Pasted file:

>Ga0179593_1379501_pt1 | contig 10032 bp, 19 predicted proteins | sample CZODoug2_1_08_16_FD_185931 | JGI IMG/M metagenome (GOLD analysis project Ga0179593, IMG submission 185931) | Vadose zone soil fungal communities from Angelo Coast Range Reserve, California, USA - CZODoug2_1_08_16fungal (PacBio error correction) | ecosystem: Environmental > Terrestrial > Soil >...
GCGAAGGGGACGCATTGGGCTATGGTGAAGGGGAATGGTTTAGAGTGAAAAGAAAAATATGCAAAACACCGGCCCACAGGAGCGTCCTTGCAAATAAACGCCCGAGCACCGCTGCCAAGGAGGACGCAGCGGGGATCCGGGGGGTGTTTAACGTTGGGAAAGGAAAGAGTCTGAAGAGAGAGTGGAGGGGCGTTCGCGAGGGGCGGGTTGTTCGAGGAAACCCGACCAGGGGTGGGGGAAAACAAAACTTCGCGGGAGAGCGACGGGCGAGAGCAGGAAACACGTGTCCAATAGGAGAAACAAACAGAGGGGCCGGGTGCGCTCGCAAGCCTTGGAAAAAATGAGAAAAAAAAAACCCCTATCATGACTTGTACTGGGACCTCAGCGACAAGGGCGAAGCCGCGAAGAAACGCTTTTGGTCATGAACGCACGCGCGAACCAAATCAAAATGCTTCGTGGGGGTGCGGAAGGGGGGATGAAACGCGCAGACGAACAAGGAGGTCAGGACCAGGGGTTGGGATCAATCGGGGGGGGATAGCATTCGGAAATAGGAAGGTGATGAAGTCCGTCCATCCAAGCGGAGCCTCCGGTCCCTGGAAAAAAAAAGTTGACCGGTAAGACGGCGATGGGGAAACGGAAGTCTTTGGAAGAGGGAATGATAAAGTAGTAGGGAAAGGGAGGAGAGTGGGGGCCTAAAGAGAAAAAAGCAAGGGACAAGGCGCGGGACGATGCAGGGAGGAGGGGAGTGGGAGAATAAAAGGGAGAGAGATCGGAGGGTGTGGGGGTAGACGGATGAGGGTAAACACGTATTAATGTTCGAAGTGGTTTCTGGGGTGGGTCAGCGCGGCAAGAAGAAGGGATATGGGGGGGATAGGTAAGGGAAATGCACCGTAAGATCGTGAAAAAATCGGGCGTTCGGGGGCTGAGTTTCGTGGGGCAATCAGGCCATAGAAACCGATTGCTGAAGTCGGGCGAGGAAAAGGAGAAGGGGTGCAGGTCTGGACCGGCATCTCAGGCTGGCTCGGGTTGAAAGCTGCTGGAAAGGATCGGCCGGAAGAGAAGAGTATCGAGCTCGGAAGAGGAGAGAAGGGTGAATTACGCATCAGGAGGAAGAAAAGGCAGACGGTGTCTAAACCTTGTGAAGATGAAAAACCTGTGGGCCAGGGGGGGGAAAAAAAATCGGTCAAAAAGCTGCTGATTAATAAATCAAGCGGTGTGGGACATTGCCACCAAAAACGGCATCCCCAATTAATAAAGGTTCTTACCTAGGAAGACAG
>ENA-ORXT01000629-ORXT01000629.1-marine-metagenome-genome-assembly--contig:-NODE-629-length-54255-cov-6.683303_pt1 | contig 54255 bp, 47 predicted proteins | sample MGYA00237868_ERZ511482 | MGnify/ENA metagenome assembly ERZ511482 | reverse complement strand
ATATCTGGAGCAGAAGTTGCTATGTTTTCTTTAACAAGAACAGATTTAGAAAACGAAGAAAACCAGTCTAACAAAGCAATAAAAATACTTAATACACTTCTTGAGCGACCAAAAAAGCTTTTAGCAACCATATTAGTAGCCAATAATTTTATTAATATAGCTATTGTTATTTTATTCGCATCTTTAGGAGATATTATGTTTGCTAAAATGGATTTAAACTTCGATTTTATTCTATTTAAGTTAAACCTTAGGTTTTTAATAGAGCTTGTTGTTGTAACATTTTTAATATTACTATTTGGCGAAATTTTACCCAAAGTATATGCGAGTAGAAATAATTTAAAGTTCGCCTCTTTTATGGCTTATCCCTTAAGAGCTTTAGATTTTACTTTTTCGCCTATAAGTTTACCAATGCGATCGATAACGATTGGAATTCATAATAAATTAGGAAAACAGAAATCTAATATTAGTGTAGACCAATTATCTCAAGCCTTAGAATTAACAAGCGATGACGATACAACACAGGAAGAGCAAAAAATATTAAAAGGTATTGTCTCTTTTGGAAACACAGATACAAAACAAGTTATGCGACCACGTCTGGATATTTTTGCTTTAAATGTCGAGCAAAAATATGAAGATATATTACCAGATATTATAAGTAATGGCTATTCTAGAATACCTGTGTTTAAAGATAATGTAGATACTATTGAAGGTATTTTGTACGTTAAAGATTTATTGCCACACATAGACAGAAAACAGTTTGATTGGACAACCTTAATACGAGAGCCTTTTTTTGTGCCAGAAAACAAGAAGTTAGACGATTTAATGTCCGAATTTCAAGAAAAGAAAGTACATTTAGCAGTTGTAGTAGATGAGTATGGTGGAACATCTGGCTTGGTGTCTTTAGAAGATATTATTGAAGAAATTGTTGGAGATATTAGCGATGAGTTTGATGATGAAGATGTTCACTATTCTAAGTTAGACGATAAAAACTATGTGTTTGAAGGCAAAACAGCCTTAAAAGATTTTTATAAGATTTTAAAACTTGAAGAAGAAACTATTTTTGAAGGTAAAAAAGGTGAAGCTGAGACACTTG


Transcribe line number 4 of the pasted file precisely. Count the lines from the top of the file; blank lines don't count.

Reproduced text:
ATATCTGGAGCAGAAGTTGCTATGTTTTCTTTAACAAGAACAGATTTAGAAAACGAAGAAAACCAGTCTAACAAAGCAATAAAAATACTTAATACACTTCTTGAGCGACCAAAAAAGCTTTTAGCAACCATATTAGTAGCCAATAATTTTATTAATATAGCTATTGTTATTTTATTCGCATCTTTAGGAGATATTATGTTTGCTAAAATGGATTTAAACTTCGATTTTATTCTATTTAAGTTAAACCTTAGGTTTTTAATAGAGCTTGTTGTTGTAACATTTTTAATATTACTATTTGGCGAAATTTTACCCAAAGTATATGCGAGTAGAAATAATTTAAAGTTCGCCTCTTTTATGGCTTATCCCTTAAGAGCTTTAGATTTTACTTTTTCGCCTATAAGTTTACCAATGCGATCGATAACGATTGGAATTCATAATAAATTAGGAAAACAGAAATCTAATATTAGTGTAGACCAATTATCTCAAGCCTTAGAATTAACAAGCGATGACGATACAACACAGGAAGAGCAAAAAATATTAAAAGGTATTGTCTCTTTTGGAAACACAGATACAAAACAAGTTATGCGACCACGTCTGGATATTTTTGCTTTAAATGTCGAGCAAAAATATGAAGATATATTACCAGATATTATAAGTAATGGCTATTCTAGAATACCTGTGTTTAAAGATAATGTAGATACTATTGAAGGTATTTTGTACGTTAAAGATTTATTGCCACACATAGACAGAAAACAGTTTGATTGGACAACCTTAATACGAGAGCCTTTTTTTGTGCCAGAAAACAAGAAGTTAGACGATTTAATGTCCGAATTTCAAGAAAAGAAAGTACATTTAGCAGTTGTAGTAGATGAGTATGGTGGAACATCTGGCTTGGTGTCTTTAGAAGATATTATTGAAGAAATTGTTGGAGATATTAGCGATGAGTTTGATGATGAAGATGTTCACTATTCTAAGTTAGACGATAAAAACTATGTGTTTGAAGGCAAAACAGCCTTAAAAGATTTTTATAAGATTTTAAAACTTGAAGAAGAAACTATTTTTGAAGGTAAAAAAGGTGAAGCTGAGACACTTG